Burn

Skin discarded during burn surgery has useable stem cells: study

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Skin discarded during burn surgery has useable stem cells: Sunnybrook study

November 5, 2018: The Future of Burn Care.

For a long time, burned skin tissue has been considered to be nothing more than medical waste.

Now, Sunnybrook researchers have found in a pre-clinical study that debrided burned skin, which is routinely removed from patients during surgery and discarded,  contains viable, undamaged cells that show characteristics of mesenchymal skin stem cells (MSCs).

These cells can be extracted, characterized, expanded, and incorporated into skin substitutes to promote wound healing.

Why is finding new ways to heal wounds so important?

Worldwide, 11 million people are burned and 265,000 people die from burn injuries every year.

The larger the burn, the less healthy skin remains for skin grafting . More alternative wound coverage materials are needed, because current materials are either ineffective, cause immunologic rejections, take too long to produce sufficient cell numbers or are too expensive.

The study

  1. Burned skin tissue debrided during surgery.
  2. Tissue added to sterile containers, carefully wrapped and transferred to research lab.
  3. Cells extracted and cultured. Later stored in liquid nitrogen.
  4. When cells began to grow out from the tissue, the tissue was removed, and adherent cells continued to grow.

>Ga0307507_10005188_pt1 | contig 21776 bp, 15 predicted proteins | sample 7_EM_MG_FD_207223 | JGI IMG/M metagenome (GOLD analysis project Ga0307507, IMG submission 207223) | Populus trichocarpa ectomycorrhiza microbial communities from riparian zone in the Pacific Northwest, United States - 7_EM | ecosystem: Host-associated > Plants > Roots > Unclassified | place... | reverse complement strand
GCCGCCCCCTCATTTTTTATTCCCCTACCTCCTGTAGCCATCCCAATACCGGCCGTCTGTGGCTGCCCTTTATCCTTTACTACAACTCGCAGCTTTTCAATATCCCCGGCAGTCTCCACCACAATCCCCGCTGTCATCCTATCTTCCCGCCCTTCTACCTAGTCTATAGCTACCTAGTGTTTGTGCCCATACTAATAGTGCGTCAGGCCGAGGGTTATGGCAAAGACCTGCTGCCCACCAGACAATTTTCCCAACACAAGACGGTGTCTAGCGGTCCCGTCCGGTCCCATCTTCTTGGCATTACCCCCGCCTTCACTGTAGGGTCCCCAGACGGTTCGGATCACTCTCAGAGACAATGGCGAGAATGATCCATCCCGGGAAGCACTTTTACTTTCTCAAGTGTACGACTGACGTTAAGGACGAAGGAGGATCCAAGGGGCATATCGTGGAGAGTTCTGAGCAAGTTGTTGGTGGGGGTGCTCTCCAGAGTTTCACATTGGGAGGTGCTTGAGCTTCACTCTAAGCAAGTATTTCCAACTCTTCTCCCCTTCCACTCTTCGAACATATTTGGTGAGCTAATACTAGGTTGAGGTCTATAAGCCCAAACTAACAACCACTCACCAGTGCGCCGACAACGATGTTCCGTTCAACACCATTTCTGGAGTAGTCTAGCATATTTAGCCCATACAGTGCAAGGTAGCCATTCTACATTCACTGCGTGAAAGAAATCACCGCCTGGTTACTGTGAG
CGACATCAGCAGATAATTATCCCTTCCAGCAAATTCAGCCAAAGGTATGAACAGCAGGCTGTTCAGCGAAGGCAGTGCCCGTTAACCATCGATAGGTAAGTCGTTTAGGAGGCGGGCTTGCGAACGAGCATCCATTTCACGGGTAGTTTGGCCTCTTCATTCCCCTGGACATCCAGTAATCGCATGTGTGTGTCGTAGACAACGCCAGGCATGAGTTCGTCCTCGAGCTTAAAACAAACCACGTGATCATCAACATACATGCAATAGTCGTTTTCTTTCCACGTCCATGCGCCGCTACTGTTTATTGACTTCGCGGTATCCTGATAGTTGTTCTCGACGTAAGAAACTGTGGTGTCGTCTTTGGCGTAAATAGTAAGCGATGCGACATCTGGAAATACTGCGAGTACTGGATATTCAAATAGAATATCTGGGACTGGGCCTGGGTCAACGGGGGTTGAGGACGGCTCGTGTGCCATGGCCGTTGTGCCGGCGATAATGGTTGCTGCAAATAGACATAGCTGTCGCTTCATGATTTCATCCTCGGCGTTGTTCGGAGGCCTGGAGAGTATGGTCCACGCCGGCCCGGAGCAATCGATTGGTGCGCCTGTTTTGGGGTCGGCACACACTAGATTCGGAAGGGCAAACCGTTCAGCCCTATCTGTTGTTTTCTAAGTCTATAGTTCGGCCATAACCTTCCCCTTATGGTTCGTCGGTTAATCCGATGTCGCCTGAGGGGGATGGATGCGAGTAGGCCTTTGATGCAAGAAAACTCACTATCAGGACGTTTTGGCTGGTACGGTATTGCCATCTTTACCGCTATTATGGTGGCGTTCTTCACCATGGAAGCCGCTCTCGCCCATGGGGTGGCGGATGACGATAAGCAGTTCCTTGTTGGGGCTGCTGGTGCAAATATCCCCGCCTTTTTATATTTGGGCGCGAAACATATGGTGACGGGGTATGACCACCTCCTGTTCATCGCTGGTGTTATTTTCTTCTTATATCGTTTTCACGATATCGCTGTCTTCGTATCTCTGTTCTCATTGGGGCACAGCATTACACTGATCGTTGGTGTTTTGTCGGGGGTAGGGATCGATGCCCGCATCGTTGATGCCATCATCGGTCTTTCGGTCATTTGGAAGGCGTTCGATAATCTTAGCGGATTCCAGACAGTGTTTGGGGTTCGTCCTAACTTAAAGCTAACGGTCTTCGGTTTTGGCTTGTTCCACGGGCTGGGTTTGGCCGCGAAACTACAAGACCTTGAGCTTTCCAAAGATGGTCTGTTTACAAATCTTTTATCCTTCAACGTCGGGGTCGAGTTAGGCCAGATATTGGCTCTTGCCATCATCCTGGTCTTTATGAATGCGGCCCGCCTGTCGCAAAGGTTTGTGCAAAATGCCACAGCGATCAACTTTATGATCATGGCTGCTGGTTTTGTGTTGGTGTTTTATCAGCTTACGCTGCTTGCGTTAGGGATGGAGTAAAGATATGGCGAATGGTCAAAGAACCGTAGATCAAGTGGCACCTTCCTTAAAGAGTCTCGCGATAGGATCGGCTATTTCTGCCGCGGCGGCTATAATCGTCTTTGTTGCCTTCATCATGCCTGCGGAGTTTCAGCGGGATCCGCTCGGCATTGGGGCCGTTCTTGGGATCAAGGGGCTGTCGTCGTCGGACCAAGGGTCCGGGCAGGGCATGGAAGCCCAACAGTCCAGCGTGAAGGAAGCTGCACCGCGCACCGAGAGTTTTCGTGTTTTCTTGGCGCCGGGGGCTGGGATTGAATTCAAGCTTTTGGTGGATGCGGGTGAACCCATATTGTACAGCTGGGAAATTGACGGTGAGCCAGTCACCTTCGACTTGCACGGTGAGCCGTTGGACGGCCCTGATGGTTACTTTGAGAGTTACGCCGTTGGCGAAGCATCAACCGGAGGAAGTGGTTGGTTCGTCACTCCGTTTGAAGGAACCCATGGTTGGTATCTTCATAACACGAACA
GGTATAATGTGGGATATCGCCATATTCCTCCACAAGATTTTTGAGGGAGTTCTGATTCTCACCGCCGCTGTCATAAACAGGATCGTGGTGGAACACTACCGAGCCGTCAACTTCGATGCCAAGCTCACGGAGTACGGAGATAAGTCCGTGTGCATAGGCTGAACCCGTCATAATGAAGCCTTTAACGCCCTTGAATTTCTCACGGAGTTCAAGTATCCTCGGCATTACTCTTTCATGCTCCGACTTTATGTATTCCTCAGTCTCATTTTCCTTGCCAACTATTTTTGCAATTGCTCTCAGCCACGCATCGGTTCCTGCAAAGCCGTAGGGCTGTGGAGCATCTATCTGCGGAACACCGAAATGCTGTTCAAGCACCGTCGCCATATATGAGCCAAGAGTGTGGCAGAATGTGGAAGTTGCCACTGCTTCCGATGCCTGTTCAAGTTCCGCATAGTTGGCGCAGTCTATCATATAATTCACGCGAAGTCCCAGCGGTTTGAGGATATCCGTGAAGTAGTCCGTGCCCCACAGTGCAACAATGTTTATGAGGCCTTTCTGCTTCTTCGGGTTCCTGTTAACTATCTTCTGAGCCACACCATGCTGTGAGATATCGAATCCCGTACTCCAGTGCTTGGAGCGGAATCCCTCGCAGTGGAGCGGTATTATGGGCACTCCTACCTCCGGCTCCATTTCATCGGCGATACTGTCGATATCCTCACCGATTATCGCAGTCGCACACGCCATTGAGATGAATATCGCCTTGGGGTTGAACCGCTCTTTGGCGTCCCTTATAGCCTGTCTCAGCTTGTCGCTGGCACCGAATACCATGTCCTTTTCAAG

5. Applied the cellular coverage material onto excisional wounds. Found that BD-MSCs facilitates healing and decreases healing time

Burn-derived stem cells are a promising new source of skin stem cells for regenerative medicine and burn-wound management.

Without being limited by the common obstacles of stem cell therapies and its availability, this method could revolutionize the way we treat burn patients, and potentially patients with complex wounds.

Authors: Saeid Amini-Nik, M.D., Ph.D.; Reinhard Dolp; Gertraud Eylert,; Andrea K Datu; Alexandra Parousis; Camille Blakeley; Marc G Jeschke

Published in EBioMedicine Journal on November 5, 2018.

Funding: Canadian Institutes of Health Research # 123336; CFI Leader’s Opportunity Fund: Project # 25407; National Institutes of Health 2R01GM087285-05A1; EMHSeed: Fund: 500463; A generous donation from Toronto Hydro; Integra©Life Science Company provided the meshed bilayer Integra© for porcine experiments


More on this topic

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About the author

Sybil Millar

Sybil Millar

Sybil Millar is the Communications Advisor for the Ross Tilley Burn Centre, Critical Care and Infectious Diseases programs at Sunnybrook.

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